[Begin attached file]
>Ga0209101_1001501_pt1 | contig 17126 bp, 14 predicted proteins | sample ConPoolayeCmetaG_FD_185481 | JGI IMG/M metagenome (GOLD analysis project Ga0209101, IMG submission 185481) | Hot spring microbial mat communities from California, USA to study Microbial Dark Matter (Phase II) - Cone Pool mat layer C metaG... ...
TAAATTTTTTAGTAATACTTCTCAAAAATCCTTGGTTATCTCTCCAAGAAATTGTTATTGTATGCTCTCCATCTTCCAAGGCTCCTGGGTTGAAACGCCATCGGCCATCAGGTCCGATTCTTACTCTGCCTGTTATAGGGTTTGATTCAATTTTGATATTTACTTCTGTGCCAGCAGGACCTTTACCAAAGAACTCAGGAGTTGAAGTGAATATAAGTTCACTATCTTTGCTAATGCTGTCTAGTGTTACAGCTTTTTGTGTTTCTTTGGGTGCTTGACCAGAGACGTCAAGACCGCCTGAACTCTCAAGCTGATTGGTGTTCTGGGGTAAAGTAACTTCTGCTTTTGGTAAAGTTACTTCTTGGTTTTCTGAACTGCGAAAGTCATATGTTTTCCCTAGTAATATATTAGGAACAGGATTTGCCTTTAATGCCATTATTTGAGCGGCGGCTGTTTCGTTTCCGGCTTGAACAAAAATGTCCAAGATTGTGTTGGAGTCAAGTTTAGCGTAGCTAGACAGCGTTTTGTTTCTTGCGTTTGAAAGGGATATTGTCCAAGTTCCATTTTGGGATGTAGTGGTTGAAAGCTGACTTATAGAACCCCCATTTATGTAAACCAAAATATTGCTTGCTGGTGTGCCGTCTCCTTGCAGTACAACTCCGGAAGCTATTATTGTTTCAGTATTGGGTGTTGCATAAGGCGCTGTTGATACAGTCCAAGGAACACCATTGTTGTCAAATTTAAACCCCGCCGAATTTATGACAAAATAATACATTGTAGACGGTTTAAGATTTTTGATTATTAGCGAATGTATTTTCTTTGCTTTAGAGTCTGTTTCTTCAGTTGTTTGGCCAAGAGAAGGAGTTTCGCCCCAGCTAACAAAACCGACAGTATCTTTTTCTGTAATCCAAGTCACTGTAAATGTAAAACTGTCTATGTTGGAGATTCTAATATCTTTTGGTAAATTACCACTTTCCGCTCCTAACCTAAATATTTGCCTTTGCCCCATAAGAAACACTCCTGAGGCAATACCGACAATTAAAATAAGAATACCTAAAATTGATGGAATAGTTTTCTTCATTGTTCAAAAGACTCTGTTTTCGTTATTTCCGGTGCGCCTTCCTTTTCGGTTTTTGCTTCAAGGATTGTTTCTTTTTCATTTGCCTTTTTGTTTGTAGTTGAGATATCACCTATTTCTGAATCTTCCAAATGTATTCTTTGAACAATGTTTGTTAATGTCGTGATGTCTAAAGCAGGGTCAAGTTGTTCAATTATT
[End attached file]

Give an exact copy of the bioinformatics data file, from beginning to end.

>Ga0209101_1001501_pt1 | contig 17126 bp, 14 predicted proteins | sample ConPoolayeCmetaG_FD_185481 | JGI IMG/M metagenome (GOLD analysis project Ga0209101, IMG submission 185481) | Hot spring microbial mat communities from California, USA to study Microbial Dark Matter (Phase II) - Cone Pool mat layer C metaG... ...
TAAATTTTTTAGTAATACTTCTCAAAAATCCTTGGTTATCTCTCCAAGAAATTGTTATTGTATGCTCTCCATCTTCCAAGGCTCCTGGGTTGAAACGCCATCGGCCATCAGGTCCGATTCTTACTCTGCCTGTTATAGGGTTTGATTCAATTTTGATATTTACTTCTGTGCCAGCAGGACCTTTACCAAAGAACTCAGGAGTTGAAGTGAATATAAGTTCACTATCTTTGCTAATGCTGTCTAGTGTTACAGCTTTTTGTGTTTCTTTGGGTGCTTGACCAGAGACGTCAAGACCGCCTGAACTCTCAAGCTGATTGGTGTTCTGGGGTAAAGTAACTTCTGCTTTTGGTAAAGTTACTTCTTGGTTTTCTGAACTGCGAAAGTCATATGTTTTCCCTAGTAATATATTAGGAACAGGATTTGCCTTTAATGCCATTATTTGAGCGGCGGCTGTTTCGTTTCCGGCTTGAACAAAAATGTCCAAGATTGTGTTGGAGTCAAGTTTAGCGTAGCTAGACAGCGTTTTGTTTCTTGCGTTTGAAAGGGATATTGTCCAAGTTCCATTTTGGGATGTAGTGGTTGAAAGCTGACTTATAGAACCCCCATTTATGTAAACCAAAATATTGCTTGCTGGTGTGCCGTCTCCTTGCAGTACAACTCCGGAAGCTATTATTGTTTCAGTATTGGGTGTTGCATAAGGCGCTGTTGATACAGTCCAAGGAACACCATTGTTGTCAAATTTAAACCCCGCCGAATTTATGACAAAATAATACATTGTAGACGGTTTAAGATTTTTGATTATTAGCGAATGTATTTTCTTTGCTTTAGAGTCTGTTTCTTCAGTTGTTTGGCCAAGAGAAGGAGTTTCGCCCCAGCTAACAAAACCGACAGTATCTTTTTCTGTAATCCAAGTCACTGTAAATGTAAAACTGTCTATGTTGGAGATTCTAATATCTTTTGGTAAATTACCACTTTCCGCTCCTAACCTAAATATTTGCCTTTGCCCCATAAGAAACACTCCTGAGGCAATACCGACAATTAAAATAAGAATACCTAAAATTGATGGAATAGTTTTCTTCATTGTTCAAAAGACTCTGTTTTCGTTATTTCCGGTGCGCCTTCCTTTTCGGTTTTTGCTTCAAGGATTGTTTCTTTTTCATTTGCCTTTTTGTTTGTAGTTGAGATATCACCTATTTCTGAATCTTCCAAATGTATTCTTTGAACAATGTTTGTTAATGTCGTGATGTCTAAAGCAGGGTCAAGTTGTTCAATTATT